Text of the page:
Goodbye Don

2012-02-16_1329427596

Sometimes you are fortunate to meet someone with whom you connect and if you are very, very lucky, you end up creating one of those deeply close friendships. Such is the case for me with Don Seymour. Many of you know Don from his work as the C.E.O. of The Canadian Mental Health Association here in London but I know him in a different way.

Don came to London almost five years ago to take the reins as the new Executive Director of WOTCH, Community Mental Health Services. I met Don through an event held by Pillar about social enterprise and we quickly fell into a challenging conversation about social enterprise, mental health, and his experiences in London. Right at the outset I got that gut feeling that here was someone I could talk to and who was interested in a greater community life.

From there we met for coffee and soon we were friends who hang out regularly and we deepened our friendship. What I appreciated about Don at the time and still do now is his very visceral passion for the most vulnerable among us. The work he has done with this population came from a strong desire to work through community to help make our community more inclusive and caring. This is not an everyday trait in my experience.

Don also has this quirky sense of humour that I share in the extreme and we riff off one another because nothing ties the bonds of friendship like a good laugh. We also share a background in theatre and we both play guitar – kind of. So this then led to where we are as friends today. He’s leaving London.

Don, as many of you know, will be moving to Kingston to work his magic with another organization in mental health and addiction as he has done so brilliantly with the amalgamation of CMHA. He’ll be amazing I am sure, but I can’t deny that when he’s gone there will be a hole in our city, and for me personally. Don has not been afraid to be public in enumerating the challenges around mental health and homelessness, mental health and addictions, and in being a champion for My Sisters’ Place. We need more of this kind of public engagement in our forested city and more of the kind of leadership Don has shown.

I will miss my very good friend. I will miss our long discussions on how best to create smoked delicacies – his ribs are better than any you’ll find at rib fest, I’ll miss our sharing of troubles, our commiseration when we were dealing with difficulties at work, and our shared sense of something better that may be just around the corner. I know he’s just a call, DM, or Skype chat away but not having easy access to my pal Don will be hard for me.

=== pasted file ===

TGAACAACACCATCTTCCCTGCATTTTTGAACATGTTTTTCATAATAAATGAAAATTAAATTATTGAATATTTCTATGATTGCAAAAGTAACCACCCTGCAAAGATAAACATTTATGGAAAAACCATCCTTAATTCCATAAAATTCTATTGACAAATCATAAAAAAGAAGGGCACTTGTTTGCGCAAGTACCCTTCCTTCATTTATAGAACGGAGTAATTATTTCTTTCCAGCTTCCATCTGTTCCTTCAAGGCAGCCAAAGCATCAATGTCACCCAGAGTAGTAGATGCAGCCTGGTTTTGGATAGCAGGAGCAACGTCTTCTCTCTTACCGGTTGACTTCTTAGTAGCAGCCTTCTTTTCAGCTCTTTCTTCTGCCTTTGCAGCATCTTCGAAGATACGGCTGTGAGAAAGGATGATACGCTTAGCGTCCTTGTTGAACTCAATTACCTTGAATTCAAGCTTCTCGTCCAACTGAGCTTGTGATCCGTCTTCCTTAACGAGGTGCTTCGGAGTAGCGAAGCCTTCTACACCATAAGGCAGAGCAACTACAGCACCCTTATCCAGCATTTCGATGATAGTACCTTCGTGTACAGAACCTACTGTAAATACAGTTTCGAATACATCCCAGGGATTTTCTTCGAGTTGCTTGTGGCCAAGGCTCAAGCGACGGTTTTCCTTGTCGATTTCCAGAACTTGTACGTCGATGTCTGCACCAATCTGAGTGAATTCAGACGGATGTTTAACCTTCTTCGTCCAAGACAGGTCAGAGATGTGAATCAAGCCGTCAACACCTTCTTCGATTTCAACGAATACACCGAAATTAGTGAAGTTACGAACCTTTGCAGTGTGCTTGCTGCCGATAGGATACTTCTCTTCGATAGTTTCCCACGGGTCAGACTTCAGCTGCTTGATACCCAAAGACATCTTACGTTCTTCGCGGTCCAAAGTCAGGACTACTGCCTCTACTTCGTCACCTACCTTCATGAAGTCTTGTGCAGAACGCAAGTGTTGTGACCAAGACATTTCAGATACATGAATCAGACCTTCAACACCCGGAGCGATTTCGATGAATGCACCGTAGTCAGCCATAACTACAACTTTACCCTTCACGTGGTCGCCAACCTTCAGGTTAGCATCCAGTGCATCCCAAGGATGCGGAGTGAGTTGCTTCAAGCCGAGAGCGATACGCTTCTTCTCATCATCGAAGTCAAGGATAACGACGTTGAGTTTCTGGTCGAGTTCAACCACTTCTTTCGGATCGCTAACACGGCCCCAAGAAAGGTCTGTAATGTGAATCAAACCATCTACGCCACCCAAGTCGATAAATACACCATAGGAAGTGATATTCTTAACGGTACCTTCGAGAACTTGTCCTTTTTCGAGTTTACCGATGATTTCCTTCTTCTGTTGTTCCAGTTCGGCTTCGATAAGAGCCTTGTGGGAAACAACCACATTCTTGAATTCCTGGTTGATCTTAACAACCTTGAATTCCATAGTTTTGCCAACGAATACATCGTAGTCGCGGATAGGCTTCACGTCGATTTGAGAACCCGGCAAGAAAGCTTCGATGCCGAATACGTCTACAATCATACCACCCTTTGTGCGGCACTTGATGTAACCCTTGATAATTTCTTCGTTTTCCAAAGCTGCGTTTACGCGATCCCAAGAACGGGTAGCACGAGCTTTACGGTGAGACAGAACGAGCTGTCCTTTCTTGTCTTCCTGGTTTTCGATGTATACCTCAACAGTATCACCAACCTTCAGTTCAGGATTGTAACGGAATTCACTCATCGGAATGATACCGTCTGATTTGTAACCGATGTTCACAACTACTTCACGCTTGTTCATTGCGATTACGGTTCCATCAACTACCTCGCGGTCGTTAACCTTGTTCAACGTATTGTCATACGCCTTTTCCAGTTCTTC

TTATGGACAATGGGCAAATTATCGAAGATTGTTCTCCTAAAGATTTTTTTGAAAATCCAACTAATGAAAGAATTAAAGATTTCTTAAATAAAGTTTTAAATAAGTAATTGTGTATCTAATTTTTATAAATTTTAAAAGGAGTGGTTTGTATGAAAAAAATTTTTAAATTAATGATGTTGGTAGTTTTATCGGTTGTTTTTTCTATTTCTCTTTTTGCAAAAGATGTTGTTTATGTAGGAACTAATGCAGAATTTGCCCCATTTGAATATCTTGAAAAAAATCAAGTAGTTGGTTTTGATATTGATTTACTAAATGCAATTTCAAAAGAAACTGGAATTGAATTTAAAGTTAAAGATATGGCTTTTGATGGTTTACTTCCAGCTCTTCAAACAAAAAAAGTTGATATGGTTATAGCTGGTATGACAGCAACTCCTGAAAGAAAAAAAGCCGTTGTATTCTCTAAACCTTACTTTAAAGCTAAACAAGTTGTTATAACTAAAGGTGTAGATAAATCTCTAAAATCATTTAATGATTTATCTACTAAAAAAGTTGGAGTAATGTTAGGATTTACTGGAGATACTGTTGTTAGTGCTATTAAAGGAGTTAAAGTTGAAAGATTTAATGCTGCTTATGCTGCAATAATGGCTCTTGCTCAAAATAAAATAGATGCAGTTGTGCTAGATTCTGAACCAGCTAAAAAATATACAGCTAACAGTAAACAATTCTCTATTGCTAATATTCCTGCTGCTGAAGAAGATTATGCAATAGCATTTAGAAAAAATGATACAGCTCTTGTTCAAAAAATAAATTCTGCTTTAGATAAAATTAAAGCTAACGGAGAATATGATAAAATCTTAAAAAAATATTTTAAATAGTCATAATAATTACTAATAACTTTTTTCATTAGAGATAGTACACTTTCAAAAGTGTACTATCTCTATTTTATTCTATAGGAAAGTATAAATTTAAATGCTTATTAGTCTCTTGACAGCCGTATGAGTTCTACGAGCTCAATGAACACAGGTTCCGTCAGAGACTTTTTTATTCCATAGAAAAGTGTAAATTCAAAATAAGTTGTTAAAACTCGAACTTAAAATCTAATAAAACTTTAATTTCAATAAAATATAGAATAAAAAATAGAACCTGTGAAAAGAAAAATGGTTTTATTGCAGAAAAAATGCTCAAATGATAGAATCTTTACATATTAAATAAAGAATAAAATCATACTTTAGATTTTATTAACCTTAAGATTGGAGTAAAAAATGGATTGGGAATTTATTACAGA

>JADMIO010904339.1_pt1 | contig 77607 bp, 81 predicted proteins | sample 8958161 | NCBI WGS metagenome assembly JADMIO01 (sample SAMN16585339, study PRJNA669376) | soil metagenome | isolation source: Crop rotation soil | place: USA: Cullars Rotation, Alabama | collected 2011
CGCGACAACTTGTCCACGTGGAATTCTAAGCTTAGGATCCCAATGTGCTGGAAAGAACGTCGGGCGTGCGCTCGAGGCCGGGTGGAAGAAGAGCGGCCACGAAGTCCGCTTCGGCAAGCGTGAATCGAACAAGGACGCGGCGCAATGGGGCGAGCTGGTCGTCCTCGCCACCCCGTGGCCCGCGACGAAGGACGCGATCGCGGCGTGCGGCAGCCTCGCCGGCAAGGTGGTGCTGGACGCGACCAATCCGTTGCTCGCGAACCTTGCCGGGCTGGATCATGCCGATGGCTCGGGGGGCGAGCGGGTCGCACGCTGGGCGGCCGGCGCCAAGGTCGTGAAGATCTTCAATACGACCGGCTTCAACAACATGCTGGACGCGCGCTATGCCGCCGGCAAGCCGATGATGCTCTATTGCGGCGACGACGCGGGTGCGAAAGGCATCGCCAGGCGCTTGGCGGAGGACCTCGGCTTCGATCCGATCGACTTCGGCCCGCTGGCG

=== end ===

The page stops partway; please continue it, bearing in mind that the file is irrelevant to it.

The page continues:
Even so, the kind of friendship we have developed will stand the test of time and distance. I’m fortunate as I write this to have a very dear old friend visiting with for a few days, and as old friends do, we quickly fell back into the rhythms we had when we lived blocks, rather than hundreds of kilometres, from each other. This will be true of my dear friend Don Seymour as well.

So goodbye Don. I’ll miss you very much. I am grateful to you for the generosity of your friendship, the enormous heart you bring to making our world that much better for those that need it most, and most of all I am grateful that our friendship will remain and grow. Kingston is very lucky to be getting you and you will be missed here in London.

Advertisements

O Canada

Canada post

I want to wave our flag today. I want to sing O Canada. I want to sit in a back yard BBQ and I want to see the flag fly over Parliament. I want to shake my head in disappointment and shout my frustration. I want to say thank you! and to urge us to do better. I want all of these things and more for such is the complicated country in which we live. Such is Canada.

In our country you don’t have to worry about going into debt to pay for a needed medical procedure and we try to help those who are most vulnerable. In our country you have the right to criticize without fear of reprisal and if you have a dream and work hard you have the potential of seeing it realized. In our country, our O Canada, we are blessed by abundance and possibility.

But in our country we have skeletons in the closet and have left many behind. In an online newspaper I see examples of this. The failure of the Senate to pass a bill protecting the rights of the Transgendered and another that tells the tale of how money was withheld from those with low incomes. We also have the failure of parliament to take the steps to investigate the missing aboriginal women who are as important to Canada as are the homeless and working poor and the mentally ill. And while all this is happening, the abundance of our land is under threat by our drive to compete in a furiously fast global economy.

Yet I can’t help it, I still love singing our national anthem. I see acts of kindness all year long and see good people building a better tomorrow for their children and neighbours. While I am celebrating today with my family there are those who are missing someone they lost. And while I am singing O Canada someone else is trying to find some place safe to lay their head for the night. And all of this happens in the space it takes us to reach the last words of I stand on guard for thee.

That’s the point though. Canada is a celebration of how great we are and can be, and at the same time shines light on the problems we haven’t come to grips with. So as you sing O Canada today or tonight, as you watch fireworks erupt and put your arms around your family and neighbours, take a second and see it all. See all of our true north strong and free and recommit yourself to the power of its ideals, the potential of its future, and the problems we still need to tackle.

O Canada!